The story about my great grandpa is found in Jeremiah 36. I grew up knowing what verse 31 said: “And I will punish him and his offspring [that would be me] and his servants for their iniquity. I will bring upon them and upon the inhabitants of Jerusalem and upon the people of Judah all the disaster that I have pronounced against them, but they would not hear.’” That’s not much of a family blessing, is it?
Ok, now I’m ready to tell you about my grandpa. He only served as king for three months and then was deported to Babylon because of his disobedience. I’m going to read from the prophet Jeremiah and I’d like you to listen for the words, “signet ring.”
Jeremiah 22:24-27: “As I live, declares the Lord, though Coniah the son of Jehoiakim, king of Judah, were the signet ring on my right hand, yet I would tear you off and give you into the hand of those who seek your life, into the hand of those of whom you are afraid, even into the hand of Nebuchadnezzar king of Babylon and into the hand of the Chaldeans. I will hurl you and the mother who bore you into another country, where you were not born, and there you shall die. But to the land to which they will long to return, there they shall not return.”
Wait, there’s more. In verse 30 we read: “Thus says the Lord: ‘Write this man down as childless, a man who shall not succeed in his days, for none of his offspring [that would be me] shall succeed in sitting on the throne of David and ruling again in Judah.’”
Let’s stop and ponder this. If my grandpa was told that he was like a signet ring that was pulled off, then could God be reversing the curse by making me into a signet ring? How could that be? Could God actually be restoring the line to the Messiah through me? Hold on…I’ll explain more in a bit.
Servant. Son. Signet. And here’s the fourth thing I’m called: Select.
Verse 23 says: “For I have chosen you.” I was now convinced that while God was speaking to me, He must have someone else in mind. The word “chosen” was used when appointing kings. This term was also used of the Messiah in Isaiah 42:1: “Behold my servant, whom I uphold, my chosen, in whom my soul delights; I have put my Spirit upon him; he will bring forth justice to the nations.”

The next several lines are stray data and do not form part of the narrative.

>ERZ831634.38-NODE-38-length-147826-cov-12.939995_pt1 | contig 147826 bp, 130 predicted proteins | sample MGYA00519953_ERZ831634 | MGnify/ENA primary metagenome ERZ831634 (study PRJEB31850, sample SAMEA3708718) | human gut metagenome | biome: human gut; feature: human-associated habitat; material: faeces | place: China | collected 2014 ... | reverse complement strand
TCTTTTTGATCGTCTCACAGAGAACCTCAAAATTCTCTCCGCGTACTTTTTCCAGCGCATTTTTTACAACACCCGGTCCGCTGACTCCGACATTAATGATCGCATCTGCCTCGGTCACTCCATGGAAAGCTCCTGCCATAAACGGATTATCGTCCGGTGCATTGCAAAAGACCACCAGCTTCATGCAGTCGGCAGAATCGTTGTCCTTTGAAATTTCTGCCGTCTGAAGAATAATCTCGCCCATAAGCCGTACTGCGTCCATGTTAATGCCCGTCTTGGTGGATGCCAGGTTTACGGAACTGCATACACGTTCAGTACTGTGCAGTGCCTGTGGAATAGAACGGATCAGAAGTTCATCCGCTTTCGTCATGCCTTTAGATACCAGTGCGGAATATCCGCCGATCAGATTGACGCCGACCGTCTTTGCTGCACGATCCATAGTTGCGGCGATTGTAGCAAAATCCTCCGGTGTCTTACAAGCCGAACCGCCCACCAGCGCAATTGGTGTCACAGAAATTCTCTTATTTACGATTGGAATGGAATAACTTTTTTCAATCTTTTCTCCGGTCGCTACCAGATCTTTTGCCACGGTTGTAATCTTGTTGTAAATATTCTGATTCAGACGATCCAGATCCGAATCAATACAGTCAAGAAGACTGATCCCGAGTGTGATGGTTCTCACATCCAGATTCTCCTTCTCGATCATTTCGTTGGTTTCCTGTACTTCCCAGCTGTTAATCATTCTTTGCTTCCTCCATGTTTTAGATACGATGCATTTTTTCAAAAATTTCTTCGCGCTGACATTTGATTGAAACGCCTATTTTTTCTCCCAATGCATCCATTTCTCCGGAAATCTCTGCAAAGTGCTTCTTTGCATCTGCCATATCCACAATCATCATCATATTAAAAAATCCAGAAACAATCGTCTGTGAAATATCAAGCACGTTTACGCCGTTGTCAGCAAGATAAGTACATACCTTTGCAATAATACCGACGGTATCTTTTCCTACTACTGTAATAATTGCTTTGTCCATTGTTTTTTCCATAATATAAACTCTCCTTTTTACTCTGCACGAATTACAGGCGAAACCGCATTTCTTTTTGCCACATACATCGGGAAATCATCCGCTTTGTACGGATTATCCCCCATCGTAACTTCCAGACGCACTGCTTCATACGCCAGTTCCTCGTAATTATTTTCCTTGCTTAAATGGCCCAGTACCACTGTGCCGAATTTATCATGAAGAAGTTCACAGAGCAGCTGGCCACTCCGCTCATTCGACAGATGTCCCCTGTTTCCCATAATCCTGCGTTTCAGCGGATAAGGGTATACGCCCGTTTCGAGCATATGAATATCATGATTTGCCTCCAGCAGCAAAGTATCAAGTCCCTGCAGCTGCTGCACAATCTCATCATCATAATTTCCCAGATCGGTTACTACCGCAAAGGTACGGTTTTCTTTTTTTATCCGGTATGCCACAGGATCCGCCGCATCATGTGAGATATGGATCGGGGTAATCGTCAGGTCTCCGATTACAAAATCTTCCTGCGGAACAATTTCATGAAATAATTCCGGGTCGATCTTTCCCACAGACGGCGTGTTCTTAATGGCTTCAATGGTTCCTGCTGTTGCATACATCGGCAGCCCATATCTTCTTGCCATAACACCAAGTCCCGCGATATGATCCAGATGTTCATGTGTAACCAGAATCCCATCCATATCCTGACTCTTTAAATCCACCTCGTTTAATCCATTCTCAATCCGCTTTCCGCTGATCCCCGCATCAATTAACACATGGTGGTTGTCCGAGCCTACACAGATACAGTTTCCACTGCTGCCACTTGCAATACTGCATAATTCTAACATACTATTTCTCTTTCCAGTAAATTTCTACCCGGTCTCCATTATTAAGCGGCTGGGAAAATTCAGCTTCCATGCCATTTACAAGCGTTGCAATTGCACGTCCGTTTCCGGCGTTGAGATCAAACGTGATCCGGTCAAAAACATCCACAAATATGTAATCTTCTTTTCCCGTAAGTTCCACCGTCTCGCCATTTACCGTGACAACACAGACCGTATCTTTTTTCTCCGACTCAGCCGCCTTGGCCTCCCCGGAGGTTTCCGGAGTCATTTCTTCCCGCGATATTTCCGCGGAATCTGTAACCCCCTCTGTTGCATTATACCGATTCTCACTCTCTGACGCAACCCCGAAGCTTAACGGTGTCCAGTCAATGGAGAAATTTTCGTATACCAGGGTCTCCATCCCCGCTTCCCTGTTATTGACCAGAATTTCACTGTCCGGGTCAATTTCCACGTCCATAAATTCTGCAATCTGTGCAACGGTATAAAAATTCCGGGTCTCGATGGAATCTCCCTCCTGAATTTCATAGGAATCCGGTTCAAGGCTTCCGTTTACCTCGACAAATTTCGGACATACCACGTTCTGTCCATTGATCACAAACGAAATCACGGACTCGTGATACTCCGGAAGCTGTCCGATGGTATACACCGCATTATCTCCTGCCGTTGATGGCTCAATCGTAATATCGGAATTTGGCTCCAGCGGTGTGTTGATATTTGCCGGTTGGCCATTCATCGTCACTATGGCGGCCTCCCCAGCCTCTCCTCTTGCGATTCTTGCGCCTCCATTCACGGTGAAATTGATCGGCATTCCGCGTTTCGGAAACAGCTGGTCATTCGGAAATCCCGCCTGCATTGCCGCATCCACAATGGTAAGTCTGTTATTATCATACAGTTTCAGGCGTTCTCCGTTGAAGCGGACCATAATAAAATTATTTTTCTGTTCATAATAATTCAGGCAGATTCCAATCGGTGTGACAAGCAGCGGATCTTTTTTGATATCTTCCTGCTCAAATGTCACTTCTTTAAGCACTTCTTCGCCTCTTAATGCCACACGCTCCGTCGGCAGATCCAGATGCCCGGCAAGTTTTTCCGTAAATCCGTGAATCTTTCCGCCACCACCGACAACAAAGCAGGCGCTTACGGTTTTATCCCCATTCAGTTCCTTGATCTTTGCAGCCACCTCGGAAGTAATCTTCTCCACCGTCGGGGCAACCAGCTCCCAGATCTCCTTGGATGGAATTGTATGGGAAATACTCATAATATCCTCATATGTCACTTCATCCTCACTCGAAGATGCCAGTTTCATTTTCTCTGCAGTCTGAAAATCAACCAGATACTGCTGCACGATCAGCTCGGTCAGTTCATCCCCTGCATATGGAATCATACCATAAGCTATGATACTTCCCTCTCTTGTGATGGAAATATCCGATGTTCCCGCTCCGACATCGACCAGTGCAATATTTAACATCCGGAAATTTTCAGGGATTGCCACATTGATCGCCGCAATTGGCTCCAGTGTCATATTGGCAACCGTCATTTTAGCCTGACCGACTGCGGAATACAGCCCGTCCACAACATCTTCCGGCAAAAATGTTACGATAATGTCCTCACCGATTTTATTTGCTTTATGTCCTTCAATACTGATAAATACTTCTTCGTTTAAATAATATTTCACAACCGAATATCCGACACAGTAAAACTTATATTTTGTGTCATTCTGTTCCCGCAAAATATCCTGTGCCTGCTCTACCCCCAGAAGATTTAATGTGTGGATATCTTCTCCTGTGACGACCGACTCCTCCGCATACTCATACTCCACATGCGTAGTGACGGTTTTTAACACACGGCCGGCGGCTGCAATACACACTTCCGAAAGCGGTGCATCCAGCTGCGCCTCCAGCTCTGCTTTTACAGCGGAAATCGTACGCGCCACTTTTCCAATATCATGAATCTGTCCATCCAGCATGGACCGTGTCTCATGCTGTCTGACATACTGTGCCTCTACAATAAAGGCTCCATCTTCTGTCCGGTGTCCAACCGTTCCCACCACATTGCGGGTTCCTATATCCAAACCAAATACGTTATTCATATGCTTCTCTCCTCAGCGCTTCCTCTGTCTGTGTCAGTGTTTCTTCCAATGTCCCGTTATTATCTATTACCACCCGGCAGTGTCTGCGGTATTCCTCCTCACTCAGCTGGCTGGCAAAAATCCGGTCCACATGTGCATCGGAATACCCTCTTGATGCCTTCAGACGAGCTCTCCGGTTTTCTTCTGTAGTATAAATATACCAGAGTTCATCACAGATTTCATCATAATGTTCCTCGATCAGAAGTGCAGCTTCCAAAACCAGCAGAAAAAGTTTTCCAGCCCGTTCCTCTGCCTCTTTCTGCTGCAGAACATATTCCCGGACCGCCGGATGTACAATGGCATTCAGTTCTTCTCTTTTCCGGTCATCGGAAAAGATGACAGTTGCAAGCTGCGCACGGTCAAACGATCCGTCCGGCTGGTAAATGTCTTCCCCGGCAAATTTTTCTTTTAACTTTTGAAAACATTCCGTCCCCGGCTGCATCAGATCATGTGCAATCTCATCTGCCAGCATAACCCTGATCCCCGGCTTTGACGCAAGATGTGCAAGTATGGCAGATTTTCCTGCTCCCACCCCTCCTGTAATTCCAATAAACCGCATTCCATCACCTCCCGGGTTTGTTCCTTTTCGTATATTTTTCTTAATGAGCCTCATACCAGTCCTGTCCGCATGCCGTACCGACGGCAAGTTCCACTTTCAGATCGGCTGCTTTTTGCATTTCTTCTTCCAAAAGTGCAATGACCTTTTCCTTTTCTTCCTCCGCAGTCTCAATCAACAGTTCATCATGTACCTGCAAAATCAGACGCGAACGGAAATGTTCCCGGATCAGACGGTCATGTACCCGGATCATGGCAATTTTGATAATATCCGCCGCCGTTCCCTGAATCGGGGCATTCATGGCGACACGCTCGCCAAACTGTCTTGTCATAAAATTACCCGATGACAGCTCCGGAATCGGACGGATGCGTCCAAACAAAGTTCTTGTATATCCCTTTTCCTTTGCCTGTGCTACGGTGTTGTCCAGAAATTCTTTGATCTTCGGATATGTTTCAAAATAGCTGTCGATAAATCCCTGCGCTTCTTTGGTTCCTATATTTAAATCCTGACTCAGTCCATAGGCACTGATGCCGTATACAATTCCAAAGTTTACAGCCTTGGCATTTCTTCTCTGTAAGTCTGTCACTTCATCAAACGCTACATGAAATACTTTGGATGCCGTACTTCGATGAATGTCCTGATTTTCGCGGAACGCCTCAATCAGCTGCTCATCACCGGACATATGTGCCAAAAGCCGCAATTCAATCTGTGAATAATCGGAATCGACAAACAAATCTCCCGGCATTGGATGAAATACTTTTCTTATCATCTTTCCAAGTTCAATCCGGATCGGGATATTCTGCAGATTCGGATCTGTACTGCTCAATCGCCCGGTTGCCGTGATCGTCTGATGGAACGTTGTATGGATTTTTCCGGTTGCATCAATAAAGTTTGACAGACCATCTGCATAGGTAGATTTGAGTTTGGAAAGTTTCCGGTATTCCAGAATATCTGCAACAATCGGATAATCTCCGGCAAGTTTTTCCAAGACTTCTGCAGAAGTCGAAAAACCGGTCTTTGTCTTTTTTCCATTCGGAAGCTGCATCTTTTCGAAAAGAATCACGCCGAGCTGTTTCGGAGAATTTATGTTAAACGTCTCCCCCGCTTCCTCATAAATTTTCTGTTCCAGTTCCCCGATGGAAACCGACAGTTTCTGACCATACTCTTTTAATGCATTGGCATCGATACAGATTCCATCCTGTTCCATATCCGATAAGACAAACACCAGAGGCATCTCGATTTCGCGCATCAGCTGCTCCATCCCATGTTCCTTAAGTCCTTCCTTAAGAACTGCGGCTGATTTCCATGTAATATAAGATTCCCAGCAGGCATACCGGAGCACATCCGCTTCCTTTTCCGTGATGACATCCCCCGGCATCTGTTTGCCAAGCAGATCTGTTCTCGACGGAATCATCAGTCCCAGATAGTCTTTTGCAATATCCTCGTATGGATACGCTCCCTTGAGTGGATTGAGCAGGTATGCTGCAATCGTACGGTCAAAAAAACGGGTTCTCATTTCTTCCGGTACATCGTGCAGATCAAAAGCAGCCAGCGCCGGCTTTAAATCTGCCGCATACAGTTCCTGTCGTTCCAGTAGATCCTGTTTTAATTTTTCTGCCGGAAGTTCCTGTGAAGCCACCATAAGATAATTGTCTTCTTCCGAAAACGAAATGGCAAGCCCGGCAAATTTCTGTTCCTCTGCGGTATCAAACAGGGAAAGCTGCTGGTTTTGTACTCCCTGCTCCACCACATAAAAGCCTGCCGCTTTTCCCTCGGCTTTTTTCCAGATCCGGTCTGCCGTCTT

The word “chosen” was ultimately used of Jesus Christ in 1 Peter 2:4: “As you come to him, a living stone rejected by men but in the sight of God chosen and precious.”
Well, that’s my story…and I’m sticking to it, because God has stuck with me. Before I depart I’d like to pass along some life lessons that I learned.
1. Let God’s Word come to you.
If you want to hear a word from God, you must be in the Word of God. Don’t wait for a feeling or an experience. Instead, soak yourself in Scripture. If you’ve ever said, “I wish God would speak to me,” He already has. And He put it in a book called the Bible.
In Zechariah 4:6 God singled me out again with a wonderful promise and reminder because I’m prone to try to do things in my own strength: “This is the word of the Lord to Zerubbabel: Not by might, nor by power, but by my Spirit, says the Lord of hosts.” This was directed to me but I’m happy to share it with you. Are you in the Word on a regular basis? The Edgewood Bible reading guide for July is from the Book of Isaiah and is called, “Salvation Comes from God.”